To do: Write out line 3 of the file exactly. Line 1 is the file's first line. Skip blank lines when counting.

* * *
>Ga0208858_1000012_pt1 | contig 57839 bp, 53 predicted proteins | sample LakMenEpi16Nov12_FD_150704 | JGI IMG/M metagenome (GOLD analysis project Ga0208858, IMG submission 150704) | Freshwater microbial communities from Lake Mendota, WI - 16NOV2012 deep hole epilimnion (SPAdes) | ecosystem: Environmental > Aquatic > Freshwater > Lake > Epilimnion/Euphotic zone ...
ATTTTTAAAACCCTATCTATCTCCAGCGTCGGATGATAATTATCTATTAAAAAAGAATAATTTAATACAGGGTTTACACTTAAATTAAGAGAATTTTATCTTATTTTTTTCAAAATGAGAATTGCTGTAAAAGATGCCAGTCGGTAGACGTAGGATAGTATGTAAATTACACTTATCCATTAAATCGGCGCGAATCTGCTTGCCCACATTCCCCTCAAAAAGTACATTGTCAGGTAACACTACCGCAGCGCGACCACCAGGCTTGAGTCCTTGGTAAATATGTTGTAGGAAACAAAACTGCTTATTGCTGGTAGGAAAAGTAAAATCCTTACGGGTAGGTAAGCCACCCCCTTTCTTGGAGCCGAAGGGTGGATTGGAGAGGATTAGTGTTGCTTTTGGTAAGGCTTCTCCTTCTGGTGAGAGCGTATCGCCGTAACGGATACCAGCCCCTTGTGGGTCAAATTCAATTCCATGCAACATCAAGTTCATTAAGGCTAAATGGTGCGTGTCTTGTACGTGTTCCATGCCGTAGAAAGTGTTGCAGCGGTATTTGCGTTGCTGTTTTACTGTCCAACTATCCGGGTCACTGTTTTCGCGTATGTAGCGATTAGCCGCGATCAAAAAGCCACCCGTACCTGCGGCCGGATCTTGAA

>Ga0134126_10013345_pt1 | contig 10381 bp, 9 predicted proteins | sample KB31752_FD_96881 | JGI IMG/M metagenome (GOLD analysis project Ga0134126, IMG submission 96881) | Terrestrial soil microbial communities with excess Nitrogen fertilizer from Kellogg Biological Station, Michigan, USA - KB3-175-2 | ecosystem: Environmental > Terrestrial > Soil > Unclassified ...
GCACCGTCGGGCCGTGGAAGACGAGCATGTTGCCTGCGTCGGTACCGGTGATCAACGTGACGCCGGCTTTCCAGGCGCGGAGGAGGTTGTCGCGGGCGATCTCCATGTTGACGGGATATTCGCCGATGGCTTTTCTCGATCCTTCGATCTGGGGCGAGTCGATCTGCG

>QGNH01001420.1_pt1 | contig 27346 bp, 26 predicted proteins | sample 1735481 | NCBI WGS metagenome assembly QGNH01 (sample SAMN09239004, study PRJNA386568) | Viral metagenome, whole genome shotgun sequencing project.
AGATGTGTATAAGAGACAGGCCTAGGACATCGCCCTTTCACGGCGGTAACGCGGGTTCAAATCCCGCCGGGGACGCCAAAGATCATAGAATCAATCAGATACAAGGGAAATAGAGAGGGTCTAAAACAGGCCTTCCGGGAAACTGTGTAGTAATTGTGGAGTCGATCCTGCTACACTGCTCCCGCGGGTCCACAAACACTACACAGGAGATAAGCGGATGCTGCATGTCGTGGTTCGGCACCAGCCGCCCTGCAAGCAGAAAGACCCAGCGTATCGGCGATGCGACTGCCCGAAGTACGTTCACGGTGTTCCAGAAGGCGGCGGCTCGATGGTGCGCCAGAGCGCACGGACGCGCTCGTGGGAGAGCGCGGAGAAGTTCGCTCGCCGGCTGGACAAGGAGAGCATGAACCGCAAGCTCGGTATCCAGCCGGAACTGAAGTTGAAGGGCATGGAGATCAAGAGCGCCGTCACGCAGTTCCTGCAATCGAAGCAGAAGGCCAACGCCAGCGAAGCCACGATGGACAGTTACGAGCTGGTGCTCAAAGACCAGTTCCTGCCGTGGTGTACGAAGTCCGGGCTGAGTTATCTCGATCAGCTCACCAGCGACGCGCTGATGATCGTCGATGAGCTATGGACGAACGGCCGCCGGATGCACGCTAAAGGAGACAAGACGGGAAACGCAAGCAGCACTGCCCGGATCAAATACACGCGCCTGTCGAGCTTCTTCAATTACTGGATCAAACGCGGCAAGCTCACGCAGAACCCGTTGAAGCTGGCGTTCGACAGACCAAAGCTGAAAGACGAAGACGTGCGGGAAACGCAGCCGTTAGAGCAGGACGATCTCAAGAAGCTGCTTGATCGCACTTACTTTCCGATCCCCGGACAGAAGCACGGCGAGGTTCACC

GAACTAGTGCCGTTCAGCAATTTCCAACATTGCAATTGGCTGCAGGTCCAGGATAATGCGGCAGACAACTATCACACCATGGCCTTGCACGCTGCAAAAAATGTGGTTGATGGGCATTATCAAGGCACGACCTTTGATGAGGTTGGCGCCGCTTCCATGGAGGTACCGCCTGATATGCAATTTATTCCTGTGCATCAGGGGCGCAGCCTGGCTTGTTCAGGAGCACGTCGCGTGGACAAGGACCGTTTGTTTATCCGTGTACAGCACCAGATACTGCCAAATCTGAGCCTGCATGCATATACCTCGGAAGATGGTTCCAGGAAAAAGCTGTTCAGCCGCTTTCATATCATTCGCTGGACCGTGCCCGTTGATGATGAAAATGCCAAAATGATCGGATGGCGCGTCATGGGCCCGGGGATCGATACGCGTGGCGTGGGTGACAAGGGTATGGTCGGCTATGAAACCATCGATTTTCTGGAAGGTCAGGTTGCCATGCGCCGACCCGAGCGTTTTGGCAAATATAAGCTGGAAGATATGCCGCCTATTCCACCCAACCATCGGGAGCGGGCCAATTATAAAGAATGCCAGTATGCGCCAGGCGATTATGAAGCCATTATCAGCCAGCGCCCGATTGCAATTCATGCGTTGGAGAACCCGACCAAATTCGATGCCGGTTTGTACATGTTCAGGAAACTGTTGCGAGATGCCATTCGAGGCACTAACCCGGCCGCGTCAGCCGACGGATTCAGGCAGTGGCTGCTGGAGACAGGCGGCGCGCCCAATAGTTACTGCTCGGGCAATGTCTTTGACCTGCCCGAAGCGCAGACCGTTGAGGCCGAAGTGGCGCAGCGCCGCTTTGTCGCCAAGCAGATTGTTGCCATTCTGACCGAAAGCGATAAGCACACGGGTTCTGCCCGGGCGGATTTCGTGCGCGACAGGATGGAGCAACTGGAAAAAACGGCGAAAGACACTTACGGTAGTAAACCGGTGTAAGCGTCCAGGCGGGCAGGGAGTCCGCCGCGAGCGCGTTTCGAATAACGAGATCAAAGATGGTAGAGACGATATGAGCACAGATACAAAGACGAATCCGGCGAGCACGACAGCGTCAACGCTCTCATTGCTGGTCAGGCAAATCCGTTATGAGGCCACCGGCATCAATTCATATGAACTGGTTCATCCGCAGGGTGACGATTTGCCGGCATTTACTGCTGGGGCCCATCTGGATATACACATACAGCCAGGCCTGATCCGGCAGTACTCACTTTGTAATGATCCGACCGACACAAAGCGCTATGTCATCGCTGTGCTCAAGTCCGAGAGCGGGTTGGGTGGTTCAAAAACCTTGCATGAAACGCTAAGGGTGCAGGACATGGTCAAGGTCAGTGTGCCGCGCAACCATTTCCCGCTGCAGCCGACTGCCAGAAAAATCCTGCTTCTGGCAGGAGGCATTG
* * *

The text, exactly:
>Ga0134126_10013345_pt1 | contig 10381 bp, 9 predicted proteins | sample KB31752_FD_96881 | JGI IMG/M metagenome (GOLD analysis project Ga0134126, IMG submission 96881) | Terrestrial soil microbial communities with excess Nitrogen fertilizer from Kellogg Biological Station, Michigan, USA - KB3-175-2 | ecosystem: Environmental > Terrestrial > Soil > Unclassified ...